OPINION: It is under the shadow of global violence and terrorism that we welcome the World Tourism Day on September 27 this year. Earlier in March this year, three suicide bombings at the Brussels Airport and Zaventem subway station killed over 35 people and injured many. In July, a Tunisian truck driver launched an ISIS-inspired attack in Nice on the French Riviera. Also in July, 292 people were killed by a truck bombing at a shopping mall in Baghdad, Iraq. Across the Atlantic, in the US, a couple shot down their colleagues in the name of ISIS. The list goes on and on. Terrorism it seems, is everywhere. Being a tourist, it seems, could be a deadly whim.
As expected, the effect on the global tourism trade has been severe. A UBS report, found that global tourism spendings were down 14 percent in June as a result of terror attacks. The Nice aftermath serves as sample of disrupted economic activity that terror stricken tourist spot face in the aftermath. After Nice attack, pop star Rihanna cancelled her scheduled concert, the prestigious annual Nice Jazz Festival canceled its four-day event. Cruise liners cancelled their trips and the French town saw a marked decline in tourist bookings.
The shutdown in Brussels cost close to $58 million per day during the lockdown as per figures by the Belgian broadcaster VRT.
After the attack on Istanbul airport, tourism in Turkey, one of the top destinations for tourists globally has seen its revenue take a hit, and Moody’s has changed its rating to ‘junk’.
Not just Nice, but Egypt, France, Tunisia, and Turkey have all seen drops in visitors from 11 to 20% following terror attacks. Many of these attacks, specifically targeted tourists.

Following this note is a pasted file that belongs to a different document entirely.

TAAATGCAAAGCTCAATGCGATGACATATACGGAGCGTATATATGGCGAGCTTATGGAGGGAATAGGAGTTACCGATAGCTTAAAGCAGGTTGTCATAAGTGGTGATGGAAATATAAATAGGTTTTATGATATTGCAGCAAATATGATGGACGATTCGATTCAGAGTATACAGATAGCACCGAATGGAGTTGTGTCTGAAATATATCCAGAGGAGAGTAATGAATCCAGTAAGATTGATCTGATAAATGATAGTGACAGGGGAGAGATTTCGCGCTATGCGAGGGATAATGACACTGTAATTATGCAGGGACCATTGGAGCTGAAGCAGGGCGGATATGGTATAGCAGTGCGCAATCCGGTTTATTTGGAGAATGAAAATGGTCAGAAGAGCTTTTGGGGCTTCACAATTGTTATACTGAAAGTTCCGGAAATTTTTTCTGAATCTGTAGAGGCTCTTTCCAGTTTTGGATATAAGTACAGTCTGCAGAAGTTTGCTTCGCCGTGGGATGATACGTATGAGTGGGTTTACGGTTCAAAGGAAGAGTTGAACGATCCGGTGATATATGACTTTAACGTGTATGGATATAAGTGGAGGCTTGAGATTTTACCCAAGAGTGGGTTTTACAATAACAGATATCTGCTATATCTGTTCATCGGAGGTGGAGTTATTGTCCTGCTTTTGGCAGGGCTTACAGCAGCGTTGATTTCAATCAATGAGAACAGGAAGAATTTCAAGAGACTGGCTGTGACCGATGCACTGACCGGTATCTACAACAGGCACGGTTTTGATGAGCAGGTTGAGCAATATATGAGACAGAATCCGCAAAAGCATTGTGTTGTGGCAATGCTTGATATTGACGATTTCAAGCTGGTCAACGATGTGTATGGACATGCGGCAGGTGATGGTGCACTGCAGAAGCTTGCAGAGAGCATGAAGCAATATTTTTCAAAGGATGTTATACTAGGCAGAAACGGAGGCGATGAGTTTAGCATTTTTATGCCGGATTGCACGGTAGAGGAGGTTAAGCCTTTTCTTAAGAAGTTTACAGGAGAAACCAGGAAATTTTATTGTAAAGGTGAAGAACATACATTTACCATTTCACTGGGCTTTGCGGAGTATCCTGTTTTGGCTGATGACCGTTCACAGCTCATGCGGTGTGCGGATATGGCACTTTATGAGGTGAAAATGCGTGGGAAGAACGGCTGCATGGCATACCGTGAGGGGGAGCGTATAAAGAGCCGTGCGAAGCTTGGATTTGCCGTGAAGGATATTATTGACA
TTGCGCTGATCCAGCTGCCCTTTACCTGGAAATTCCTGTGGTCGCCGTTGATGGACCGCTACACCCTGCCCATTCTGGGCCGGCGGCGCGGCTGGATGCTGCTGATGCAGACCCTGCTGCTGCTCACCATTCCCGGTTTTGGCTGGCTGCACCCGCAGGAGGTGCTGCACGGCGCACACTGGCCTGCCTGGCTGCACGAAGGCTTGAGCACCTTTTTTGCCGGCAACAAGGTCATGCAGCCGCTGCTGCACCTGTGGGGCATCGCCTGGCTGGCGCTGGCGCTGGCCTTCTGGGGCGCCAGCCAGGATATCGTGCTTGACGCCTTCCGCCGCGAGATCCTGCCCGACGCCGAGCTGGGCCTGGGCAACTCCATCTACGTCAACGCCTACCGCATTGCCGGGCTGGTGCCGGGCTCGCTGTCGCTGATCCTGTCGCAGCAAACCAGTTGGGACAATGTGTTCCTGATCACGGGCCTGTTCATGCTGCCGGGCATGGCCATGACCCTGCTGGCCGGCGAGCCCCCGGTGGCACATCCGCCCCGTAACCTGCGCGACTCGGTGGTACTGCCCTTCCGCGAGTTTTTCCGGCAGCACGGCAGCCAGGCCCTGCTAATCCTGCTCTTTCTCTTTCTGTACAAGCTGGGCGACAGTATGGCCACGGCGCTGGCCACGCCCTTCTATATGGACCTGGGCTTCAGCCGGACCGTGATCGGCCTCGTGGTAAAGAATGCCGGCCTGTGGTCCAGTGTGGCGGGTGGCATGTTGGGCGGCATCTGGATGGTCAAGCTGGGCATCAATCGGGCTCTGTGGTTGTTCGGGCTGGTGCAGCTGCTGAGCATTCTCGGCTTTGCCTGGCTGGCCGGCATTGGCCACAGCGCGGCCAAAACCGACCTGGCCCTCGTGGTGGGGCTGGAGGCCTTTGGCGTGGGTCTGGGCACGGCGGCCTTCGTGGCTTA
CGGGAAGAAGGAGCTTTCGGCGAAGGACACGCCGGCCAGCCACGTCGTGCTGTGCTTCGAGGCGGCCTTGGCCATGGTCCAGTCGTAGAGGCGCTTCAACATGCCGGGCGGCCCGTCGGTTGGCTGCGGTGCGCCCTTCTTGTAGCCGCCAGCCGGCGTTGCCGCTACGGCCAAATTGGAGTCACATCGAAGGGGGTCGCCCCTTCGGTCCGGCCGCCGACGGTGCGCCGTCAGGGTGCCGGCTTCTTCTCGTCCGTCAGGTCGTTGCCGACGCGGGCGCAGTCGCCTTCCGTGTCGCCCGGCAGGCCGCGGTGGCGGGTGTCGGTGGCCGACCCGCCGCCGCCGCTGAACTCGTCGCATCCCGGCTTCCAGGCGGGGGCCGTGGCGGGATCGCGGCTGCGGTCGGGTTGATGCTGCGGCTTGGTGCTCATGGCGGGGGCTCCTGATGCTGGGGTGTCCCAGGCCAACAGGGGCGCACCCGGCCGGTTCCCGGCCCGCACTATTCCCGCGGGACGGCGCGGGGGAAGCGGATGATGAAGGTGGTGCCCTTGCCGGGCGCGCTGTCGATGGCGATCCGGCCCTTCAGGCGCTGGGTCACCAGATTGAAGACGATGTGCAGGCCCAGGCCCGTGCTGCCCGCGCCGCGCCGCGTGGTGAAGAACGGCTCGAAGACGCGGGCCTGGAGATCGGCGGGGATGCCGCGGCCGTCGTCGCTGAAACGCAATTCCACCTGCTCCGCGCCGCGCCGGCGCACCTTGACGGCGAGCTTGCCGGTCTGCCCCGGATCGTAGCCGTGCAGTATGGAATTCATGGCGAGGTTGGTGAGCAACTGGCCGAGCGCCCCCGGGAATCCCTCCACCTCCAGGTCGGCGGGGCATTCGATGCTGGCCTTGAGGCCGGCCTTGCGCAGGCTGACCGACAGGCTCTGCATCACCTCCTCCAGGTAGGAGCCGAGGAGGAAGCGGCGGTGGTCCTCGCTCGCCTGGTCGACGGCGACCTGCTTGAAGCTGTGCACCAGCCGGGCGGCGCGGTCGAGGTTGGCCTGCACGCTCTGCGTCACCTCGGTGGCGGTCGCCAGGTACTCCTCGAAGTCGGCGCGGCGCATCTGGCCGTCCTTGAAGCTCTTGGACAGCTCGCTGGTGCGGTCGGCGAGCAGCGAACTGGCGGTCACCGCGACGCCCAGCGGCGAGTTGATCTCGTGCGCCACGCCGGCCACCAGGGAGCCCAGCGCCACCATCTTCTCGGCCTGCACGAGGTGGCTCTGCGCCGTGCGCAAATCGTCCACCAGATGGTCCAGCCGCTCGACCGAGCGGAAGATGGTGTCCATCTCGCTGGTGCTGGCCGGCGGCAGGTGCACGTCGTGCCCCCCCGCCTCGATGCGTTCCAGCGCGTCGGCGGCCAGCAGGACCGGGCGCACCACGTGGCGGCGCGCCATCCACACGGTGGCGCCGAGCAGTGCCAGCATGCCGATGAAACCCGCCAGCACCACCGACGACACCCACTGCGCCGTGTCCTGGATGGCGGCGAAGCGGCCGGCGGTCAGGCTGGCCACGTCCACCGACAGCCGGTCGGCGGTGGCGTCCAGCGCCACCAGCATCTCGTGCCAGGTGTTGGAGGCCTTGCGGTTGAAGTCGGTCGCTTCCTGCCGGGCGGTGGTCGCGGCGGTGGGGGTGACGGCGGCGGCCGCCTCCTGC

While tourists have tried to be stoic but repeated incidents are wearing their confidence thin. World media reported on the likes of 31-year-old travel entrepreneur Jared Kamrowski who initially stuck to his plans to visit Turkey even after the January 2016 bombings. But with more bombings later he just could not dare to continue with his plans.
Many say that the present terror attacks and the subsequent dip in terror is nothing news. As per the Global Terrorism Database, there have been over 16,000 attacks in Western Europe since 1971. An average of 350 per year. The highest number of deaths came in 1988 at 440. The Pan Am flight 103 bombing over Lockerbie, Scotland contributed majorly to the number in the year. Again, 2004 saw the highest number of people injured at 1,853 after the attacks in Madrid, Spain.
The like of Yeganeh Morakabati, an associate professor at Bournemouth University in the UK who studies the link between tourism and terrorism said that if history is a guide, tourists will come back. She backed her statement by research and data that showed dips in tourist arrivals in Egypt, UK and Spain after terror attacks. But they returned to normal after a while.
Yet, it is difficult to not feel a bit cynical. After the terror attacks in Paris there was a general sentiment that said that ‘we must not give in to terror and continue with our lives as usual’. But it is difficult to see what that phrase really means after repeated attacks. Positive sentiment is nearly not enough anymore.
One simply just can’t wish for the terrorism to go away and hope that no incidents ever happen. Hope is just not a strategy in this situation.
What is needed is for the countries of the world to unite in making tourism safe again. The terrorists wage a war without borders. And it will take a united world to stop them. We need a global database of terrorists and those suspected to help countries flag them before they enter their boundaries. The technology and security at airports, trains stations and all public spaces needs to be upgraded to deter those with nefarious plans.
Tourism fosters global understanding and awareness of diverse cultures. It shows us how we are all human despite following different religions, cultures and ideals. It would indeed be a great loss to humanity to have it falter in the hands of extremists who aim for the just the opposite.
Musafir Namah Bureau